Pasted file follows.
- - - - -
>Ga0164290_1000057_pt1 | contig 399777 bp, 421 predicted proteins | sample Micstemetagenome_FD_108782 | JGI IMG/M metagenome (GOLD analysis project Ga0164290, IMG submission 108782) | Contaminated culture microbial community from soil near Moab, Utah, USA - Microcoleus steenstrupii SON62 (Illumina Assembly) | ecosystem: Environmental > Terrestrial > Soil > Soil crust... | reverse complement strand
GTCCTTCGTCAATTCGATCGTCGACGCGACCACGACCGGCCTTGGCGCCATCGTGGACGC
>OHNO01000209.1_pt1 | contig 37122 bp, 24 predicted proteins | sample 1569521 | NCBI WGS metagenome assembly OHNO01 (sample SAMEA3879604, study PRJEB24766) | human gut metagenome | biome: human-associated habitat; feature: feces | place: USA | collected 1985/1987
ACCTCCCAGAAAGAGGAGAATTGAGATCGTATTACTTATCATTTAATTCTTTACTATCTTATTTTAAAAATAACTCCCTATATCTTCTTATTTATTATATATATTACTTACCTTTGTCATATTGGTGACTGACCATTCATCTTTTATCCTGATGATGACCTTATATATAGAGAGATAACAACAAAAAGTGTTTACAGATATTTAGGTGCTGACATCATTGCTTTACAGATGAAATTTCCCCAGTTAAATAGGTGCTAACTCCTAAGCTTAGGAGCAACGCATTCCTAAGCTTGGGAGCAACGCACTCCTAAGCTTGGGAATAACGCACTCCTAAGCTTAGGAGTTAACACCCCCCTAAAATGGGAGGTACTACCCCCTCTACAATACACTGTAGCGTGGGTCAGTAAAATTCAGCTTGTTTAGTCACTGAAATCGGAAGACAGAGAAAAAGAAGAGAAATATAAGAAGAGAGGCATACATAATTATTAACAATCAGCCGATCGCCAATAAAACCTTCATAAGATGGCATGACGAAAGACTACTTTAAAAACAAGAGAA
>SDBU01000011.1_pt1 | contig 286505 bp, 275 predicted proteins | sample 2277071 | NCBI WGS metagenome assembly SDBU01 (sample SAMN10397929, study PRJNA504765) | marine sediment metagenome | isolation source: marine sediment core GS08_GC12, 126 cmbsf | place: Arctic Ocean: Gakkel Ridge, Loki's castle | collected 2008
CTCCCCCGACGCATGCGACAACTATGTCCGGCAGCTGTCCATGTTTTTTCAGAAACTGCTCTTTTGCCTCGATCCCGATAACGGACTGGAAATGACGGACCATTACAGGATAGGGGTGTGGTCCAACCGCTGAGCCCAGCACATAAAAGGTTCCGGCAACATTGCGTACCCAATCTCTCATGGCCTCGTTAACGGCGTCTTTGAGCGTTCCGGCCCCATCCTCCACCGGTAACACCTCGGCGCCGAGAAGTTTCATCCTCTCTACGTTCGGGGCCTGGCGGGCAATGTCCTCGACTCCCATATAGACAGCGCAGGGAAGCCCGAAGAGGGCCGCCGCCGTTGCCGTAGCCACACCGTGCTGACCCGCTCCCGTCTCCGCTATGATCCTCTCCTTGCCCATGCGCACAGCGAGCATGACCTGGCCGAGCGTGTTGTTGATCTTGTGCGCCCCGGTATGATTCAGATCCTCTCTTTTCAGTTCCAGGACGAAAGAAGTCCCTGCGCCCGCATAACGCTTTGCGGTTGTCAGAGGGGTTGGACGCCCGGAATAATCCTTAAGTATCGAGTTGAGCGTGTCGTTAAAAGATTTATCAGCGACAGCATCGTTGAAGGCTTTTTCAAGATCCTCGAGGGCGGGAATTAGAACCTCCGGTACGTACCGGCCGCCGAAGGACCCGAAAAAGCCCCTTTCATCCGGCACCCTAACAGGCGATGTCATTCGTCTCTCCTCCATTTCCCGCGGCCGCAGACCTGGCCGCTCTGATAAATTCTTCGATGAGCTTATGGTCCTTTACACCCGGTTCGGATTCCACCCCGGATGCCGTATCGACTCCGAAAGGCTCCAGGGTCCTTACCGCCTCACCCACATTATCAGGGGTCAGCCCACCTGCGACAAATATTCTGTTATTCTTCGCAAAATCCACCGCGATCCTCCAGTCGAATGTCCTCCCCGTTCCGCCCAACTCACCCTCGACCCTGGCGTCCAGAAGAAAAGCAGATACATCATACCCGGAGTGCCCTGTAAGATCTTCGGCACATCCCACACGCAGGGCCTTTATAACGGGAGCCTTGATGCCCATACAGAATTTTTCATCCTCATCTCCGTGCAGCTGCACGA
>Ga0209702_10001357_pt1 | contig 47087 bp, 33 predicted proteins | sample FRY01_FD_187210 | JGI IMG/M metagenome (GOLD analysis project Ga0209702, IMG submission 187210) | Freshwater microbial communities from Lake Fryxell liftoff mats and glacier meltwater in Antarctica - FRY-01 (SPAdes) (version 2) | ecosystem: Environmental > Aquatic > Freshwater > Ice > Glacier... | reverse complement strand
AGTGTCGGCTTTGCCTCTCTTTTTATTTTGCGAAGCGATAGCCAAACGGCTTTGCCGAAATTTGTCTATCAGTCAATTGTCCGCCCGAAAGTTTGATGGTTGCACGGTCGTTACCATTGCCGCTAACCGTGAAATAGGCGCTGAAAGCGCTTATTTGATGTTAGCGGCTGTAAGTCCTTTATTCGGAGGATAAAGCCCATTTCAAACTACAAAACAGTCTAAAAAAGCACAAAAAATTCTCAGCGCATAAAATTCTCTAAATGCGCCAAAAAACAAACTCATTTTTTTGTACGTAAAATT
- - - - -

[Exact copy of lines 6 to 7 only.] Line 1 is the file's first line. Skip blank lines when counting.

CTCCCCCGACGCATGCGACAACTATGTCCGGCAGCTGTCCATGTTTTTTCAGAAACTGCTCTTTTGCCTCGATCCCGATAACGGACTGGAAATGACGGACCATTACAGGATAGGGGTGTGGTCCAACCGCTGAGCCCAGCACATAAAAGGTTCCGGCAACATTGCGTACCCAATCTCTCATGGCCTCGTTAACGGCGTCTTTGAGCGTTCCGGCCCCATCCTCCACCGGTAACACCTCGGCGCCGAGAAGTTTCATCCTCTCTACGTTCGGGGCCTGGCGGGCAATGTCCTCGACTCCCATATAGACAGCGCAGGGAAGCCCGAAGAGGGCCGCCGCCGTTGCCGTAGCCACACCGTGCTGACCCGCTCCCGTCTCCGCTATGATCCTCTCCTTGCCCATGCGCACAGCGAGCATGACCTGGCCGAGCGTGTTGTTGATCTTGTGCGCCCCGGTATGATTCAGATCCTCTCTTTTCAGTTCCAGGACGAAAGAAGTCCCTGCGCCCGCATAACGCTTTGCGGTTGTCAGAGGGGTTGGACGCCCGGAATAATCCTTAAGTATCGAGTTGAGCGTGTCGTTAAAAGATTTATCAGCGACAGCATCGTTGAAGGCTTTTTCAAGATCCTCGAGGGCGGGAATTAGAACCTCCGGTACGTACCGGCCGCCGAAGGACCCGAAAAAGCCCCTTTCATCCGGCACCCTAACAGGCGATGTCATTCGTCTCTCCTCCATTTCCCGCGGCCGCAGACCTGGCCGCTCTGATAAATTCTTCGATGAGCTTATGGTCCTTTACACCCGGTTCGGATTCCACCCCGGATGCCGTATCGACTCCGAAAGGCTCCAGGGTCCTTACCGCCTCACCCACATTATCAGGGGTCAGCCCACCTGCGACAAATATTCTGTTATTCTTCGCAAAATCCACCGCGATCCTCCAGTCGAATGTCCTCCCCGTTCCGCCCAACTCACCCTCGACCCTGGCGTCCAGAAGAAAAGCAGATACATCATACCCGGAGTGCCCTGTAAGATCTTCGGCACATCCCACACGCAGGGCCTTTATAACGGGAGCCTTGATGCCCATACAGAATTTTTCATCCTCATCTCCGTGCAGCTGCACGA
>Ga0209702_10001357_pt1 | contig 47087 bp, 33 predicted proteins | sample FRY01_FD_187210 | JGI IMG/M metagenome (GOLD analysis project Ga0209702, IMG submission 187210) | Freshwater microbial communities from Lake Fryxell liftoff mats and glacier meltwater in Antarctica - FRY-01 (SPAdes) (version 2) | ecosystem: Environmental > Aquatic > Freshwater > Ice > Glacier... | reverse complement strand